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W. German Leader Emphasizes Unity, the Environment

AT his annual party congress here, West German Chancellor Helmut Kohl seized the moment of the mass exodus of East Germans from Hungary to address the ``unnatural'' division of Germany. ```Unity and justice and freedom for the German fatherland' is not an old-fashioned saying,'' he said. Rather ``it belongs to the future.'' Time is working in favor of freedom, not against it, he said.

The chancellor needed to establish two things at the congress: party unity and an agenda for the future. He was fairly successful on both fronts.

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What could have been a fierce debate over Chancellor Kohl's decision to drop the party's No. 2 man, Heiner Geissler, was instead a polite recognition of differences and a resolution to move forward together. Mr. Kohl's hand-picked candidate to replace Mr. Geissler as general secretary, Volker R"uhe, was easily elected with 84 percent of the delegates' vote.

Kohl linked the future of his center-right Christian Democratic Union to a united Europe; ``freedom, self-determination, and unity for all Germans''; environmental protection; and a family-based society.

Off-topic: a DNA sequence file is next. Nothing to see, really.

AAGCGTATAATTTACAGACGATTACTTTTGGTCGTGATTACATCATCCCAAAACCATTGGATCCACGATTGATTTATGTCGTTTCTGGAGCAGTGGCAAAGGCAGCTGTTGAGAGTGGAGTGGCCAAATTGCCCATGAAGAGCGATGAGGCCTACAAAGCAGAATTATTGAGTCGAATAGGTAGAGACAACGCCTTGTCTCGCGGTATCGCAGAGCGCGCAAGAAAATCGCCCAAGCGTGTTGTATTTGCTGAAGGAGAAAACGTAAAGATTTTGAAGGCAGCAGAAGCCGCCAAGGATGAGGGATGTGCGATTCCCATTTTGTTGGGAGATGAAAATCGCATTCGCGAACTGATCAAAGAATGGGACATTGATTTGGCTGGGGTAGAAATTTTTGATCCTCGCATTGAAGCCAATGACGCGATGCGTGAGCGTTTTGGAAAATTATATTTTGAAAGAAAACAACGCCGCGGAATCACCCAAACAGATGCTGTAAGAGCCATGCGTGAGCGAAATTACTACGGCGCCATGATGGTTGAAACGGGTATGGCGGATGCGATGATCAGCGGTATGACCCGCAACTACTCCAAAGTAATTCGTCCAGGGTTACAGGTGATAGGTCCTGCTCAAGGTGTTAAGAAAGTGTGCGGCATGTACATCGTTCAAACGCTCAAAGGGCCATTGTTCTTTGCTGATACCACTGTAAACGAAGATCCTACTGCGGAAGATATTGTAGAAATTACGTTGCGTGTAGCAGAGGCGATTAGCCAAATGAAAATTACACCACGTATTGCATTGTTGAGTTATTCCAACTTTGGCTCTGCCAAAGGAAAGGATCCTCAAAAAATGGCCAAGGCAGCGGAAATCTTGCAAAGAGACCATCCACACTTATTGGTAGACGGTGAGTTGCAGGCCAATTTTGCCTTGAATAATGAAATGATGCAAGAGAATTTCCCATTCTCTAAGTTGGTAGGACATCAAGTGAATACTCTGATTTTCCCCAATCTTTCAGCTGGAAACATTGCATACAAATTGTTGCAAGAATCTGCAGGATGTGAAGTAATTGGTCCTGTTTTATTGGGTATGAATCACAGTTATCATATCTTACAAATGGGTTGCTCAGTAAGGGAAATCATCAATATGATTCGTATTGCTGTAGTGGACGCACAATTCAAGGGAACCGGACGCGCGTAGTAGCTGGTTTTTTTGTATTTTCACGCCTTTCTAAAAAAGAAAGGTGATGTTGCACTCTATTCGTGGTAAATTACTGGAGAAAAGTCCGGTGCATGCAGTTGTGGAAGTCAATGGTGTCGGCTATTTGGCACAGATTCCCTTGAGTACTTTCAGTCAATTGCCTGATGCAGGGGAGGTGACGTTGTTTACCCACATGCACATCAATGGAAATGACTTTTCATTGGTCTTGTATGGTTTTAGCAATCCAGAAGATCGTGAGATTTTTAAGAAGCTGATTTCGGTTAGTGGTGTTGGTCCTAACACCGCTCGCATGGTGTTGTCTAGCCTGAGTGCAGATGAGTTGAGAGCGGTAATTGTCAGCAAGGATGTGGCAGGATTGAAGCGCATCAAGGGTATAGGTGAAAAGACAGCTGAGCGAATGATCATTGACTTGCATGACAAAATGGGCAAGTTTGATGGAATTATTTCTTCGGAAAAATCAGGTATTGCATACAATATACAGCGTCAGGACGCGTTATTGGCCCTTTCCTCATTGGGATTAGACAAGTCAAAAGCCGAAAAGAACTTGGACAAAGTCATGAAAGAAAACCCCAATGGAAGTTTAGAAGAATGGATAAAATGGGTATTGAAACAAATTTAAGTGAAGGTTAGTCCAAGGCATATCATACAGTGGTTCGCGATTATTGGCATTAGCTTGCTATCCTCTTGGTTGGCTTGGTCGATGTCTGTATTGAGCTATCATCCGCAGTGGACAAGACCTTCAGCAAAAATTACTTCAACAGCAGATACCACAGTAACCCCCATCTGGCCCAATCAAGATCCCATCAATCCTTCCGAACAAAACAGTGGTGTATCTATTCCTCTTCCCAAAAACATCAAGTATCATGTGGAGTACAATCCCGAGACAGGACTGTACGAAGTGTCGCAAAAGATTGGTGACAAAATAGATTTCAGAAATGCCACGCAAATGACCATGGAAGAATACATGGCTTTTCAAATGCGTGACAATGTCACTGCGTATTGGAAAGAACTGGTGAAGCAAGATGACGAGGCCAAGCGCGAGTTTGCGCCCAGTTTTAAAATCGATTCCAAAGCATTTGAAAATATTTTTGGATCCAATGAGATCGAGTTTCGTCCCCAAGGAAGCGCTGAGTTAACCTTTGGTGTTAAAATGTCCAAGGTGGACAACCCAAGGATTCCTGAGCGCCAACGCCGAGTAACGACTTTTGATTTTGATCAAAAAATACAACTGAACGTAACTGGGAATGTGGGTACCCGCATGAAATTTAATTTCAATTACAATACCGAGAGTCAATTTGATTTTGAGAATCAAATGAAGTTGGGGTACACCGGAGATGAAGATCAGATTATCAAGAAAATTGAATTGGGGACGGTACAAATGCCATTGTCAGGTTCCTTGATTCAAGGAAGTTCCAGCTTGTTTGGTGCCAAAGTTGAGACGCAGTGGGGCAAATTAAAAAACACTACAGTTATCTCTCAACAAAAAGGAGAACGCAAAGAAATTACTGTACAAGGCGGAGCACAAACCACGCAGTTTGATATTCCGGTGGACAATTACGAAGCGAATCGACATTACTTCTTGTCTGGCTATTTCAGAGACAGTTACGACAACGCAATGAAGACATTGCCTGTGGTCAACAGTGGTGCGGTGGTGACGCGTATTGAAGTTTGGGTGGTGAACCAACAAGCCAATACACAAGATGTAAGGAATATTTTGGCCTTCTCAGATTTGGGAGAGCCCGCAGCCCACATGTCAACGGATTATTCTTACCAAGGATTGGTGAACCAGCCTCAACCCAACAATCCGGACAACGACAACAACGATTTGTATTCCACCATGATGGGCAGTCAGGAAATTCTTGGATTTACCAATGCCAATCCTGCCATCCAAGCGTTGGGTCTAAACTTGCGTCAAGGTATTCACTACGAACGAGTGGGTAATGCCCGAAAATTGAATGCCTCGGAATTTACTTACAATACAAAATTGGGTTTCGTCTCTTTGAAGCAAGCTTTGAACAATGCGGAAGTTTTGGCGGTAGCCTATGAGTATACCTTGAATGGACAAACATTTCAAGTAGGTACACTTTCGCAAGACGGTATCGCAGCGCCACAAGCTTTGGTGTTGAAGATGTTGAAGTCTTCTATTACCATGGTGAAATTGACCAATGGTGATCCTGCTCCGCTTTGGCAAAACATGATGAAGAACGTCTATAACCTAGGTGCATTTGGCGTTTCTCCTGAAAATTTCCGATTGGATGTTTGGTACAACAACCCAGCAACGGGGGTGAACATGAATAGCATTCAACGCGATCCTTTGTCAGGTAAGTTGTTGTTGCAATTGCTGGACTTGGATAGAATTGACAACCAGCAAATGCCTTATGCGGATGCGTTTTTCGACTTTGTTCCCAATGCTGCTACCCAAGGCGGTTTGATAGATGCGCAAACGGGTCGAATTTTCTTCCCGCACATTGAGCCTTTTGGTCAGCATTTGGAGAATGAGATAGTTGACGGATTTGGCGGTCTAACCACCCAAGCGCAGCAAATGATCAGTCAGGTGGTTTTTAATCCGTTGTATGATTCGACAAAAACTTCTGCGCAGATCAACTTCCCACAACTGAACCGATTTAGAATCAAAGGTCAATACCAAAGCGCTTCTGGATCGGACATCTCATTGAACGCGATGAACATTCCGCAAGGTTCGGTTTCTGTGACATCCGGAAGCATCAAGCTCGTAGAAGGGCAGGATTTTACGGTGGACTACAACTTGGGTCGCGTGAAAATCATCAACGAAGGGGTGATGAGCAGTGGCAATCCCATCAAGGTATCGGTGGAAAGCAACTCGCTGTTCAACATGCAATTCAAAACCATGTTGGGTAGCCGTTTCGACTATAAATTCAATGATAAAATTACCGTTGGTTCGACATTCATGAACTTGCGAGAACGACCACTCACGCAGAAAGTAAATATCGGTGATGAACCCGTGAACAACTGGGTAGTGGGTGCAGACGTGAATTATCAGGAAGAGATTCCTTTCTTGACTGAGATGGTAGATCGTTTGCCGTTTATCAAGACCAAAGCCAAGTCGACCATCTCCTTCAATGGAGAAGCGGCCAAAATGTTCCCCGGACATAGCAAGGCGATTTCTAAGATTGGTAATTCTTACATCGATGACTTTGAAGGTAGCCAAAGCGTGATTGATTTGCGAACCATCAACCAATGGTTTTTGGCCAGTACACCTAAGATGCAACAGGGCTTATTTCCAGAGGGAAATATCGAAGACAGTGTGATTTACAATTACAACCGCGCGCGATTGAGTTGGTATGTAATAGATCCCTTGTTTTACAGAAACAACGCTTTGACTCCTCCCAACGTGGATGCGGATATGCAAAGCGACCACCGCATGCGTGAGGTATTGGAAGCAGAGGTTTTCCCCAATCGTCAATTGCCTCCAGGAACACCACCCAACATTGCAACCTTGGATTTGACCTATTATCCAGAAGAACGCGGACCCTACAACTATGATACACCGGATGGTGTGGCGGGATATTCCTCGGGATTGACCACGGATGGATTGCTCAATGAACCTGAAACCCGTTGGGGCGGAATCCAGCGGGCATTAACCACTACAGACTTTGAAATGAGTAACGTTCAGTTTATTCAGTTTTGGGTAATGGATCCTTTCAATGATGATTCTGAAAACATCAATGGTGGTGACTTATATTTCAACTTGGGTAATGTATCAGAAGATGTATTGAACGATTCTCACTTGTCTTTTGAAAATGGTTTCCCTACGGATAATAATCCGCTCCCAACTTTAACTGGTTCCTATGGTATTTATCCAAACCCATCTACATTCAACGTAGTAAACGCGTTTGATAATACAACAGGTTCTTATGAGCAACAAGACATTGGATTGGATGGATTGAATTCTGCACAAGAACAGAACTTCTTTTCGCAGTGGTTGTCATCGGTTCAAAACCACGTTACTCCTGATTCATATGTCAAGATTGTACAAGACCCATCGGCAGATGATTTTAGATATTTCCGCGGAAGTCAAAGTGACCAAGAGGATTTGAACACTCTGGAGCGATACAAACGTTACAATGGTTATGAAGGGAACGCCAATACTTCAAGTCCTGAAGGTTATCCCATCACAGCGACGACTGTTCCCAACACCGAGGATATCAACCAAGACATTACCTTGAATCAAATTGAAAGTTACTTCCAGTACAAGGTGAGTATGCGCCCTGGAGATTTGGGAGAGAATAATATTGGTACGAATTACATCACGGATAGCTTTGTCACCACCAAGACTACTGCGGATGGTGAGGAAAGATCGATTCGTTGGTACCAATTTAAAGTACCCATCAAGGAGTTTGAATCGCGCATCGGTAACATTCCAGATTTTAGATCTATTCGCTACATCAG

Kohl also emphatically rejected any cooperation with ``radical'' parties - left or right - which have been eroding his voter base. He warned against the ``anarchistic'' Greens who want Germany to pull out of NATO. He criticized the ``intolerance and hostility'' of the right-wing, nationalist Republicans, who, Kohl said, ``want to march back to the 19th century.''

What the CDU wants most is to march into the future and win some of the upcoming local and state elections before national elections late next year. Its election record so far this year is far from stellar. Leaders of the CDU want the party to live up to its description as a catchall party and to address issues that will reach a broad spectrum of voters.

One of these issues is the environment, which was the subject of a major initiative approved by the delegates at the congress this week. More thematic than specific, it promotes environmental protection through consumer education, economic incentives, technology, and European and worldwide cooperation.

A controversial topic in Germany is its heavy dependence on nuclear power. Environmental Minister Klaus T"opfer told party delegates that Germany can't abandon nuclear power. He stressed the need to advance technology and safety in this area while at the same time pursuing alternative energy sources.

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